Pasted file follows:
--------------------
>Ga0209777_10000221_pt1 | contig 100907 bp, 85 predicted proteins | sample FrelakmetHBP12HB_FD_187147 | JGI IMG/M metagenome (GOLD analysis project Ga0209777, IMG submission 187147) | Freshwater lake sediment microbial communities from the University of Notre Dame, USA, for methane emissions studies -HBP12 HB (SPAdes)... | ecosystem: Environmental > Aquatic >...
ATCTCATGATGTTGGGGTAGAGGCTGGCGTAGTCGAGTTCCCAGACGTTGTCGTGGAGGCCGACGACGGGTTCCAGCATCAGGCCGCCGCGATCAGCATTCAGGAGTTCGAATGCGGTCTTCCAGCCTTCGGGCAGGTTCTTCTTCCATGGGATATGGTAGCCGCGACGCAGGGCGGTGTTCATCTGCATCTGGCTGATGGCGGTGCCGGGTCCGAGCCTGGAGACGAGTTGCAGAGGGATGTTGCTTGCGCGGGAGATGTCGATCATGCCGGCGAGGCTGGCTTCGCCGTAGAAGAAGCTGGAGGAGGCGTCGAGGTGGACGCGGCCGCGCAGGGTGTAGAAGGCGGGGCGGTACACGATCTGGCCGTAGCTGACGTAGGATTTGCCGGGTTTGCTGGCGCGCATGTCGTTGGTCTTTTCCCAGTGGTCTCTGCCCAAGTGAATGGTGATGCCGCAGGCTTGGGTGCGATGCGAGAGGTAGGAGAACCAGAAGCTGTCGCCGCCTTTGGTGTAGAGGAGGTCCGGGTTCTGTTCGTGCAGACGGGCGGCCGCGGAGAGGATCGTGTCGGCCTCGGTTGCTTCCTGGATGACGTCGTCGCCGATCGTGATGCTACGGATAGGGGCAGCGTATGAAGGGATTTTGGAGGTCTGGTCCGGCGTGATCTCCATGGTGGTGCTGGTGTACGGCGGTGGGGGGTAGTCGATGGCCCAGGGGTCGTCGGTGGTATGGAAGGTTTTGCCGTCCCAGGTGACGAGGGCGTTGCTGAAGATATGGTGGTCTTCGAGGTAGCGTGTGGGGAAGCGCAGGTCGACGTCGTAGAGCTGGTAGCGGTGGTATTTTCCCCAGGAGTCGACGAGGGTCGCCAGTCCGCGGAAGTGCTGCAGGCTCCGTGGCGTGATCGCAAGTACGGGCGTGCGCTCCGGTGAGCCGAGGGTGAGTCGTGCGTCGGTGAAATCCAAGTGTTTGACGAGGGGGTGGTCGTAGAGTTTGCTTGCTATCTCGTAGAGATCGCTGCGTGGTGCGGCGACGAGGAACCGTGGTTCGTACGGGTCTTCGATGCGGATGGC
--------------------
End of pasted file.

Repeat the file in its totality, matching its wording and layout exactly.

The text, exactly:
>Ga0209777_10000221_pt1 | contig 100907 bp, 85 predicted proteins | sample FrelakmetHBP12HB_FD_187147 | JGI IMG/M metagenome (GOLD analysis project Ga0209777, IMG submission 187147) | Freshwater lake sediment microbial communities from the University of Notre Dame, USA, for methane emissions studies -HBP12 HB (SPAdes)... | ecosystem: Environmental > Aquatic >...
ATCTCATGATGTTGGGGTAGAGGCTGGCGTAGTCGAGTTCCCAGACGTTGTCGTGGAGGCCGACGACGGGTTCCAGCATCAGGCCGCCGCGATCAGCATTCAGGAGTTCGAATGCGGTCTTCCAGCCTTCGGGCAGGTTCTTCTTCCATGGGATATGGTAGCCGCGACGCAGGGCGGTGTTCATCTGCATCTGGCTGATGGCGGTGCCGGGTCCGAGCCTGGAGACGAGTTGCAGAGGGATGTTGCTTGCGCGGGAGATGTCGATCATGCCGGCGAGGCTGGCTTCGCCGTAGAAGAAGCTGGAGGAGGCGTCGAGGTGGACGCGGCCGCGCAGGGTGTAGAAGGCGGGGCGGTACACGATCTGGCCGTAGCTGACGTAGGATTTGCCGGGTTTGCTGGCGCGCATGTCGTTGGTCTTTTCCCAGTGGTCTCTGCCCAAGTGAATGGTGATGCCGCAGGCTTGGGTGCGATGCGAGAGGTAGGAGAACCAGAAGCTGTCGCCGCCTTTGGTGTAGAGGAGGTCCGGGTTCTGTTCGTGCAGACGGGCGGCCGCGGAGAGGATCGTGTCGGCCTCGGTTGCTTCCTGGATGACGTCGTCGCCGATCGTGATGCTACGGATAGGGGCAGCGTATGAAGGGATTTTGGAGGTCTGGTCCGGCGTGATCTCCATGGTGGTGCTGGTGTACGGCGGTGGGGGGTAGTCGATGGCCCAGGGGTCGTCGGTGGTATGGAAGGTTTTGCCGTCCCAGGTGACGAGGGCGTTGCTGAAGATATGGTGGTCTTCGAGGTAGCGTGTGGGGAAGCGCAGGTCGACGTCGTAGAGCTGGTAGCGGTGGTATTTTCCCCAGGAGTCGACGAGGGTCGCCAGTCCGCGGAAGTGCTGCAGGCTCCGTGGCGTGATCGCAAGTACGGGCGTGCGCTCCGGTGAGCCGAGGGTGAGTCGTGCGTCGGTGAAATCCAAGTGTTTGACGAGGGGGTGGTCGTAGAGTTTGCTTGCTATCTCGTAGAGATCGCTGCGTGGTGCGGCGACGAGGAACCGTGGTTCGTACGGGTCTTCGATGCGGATGGC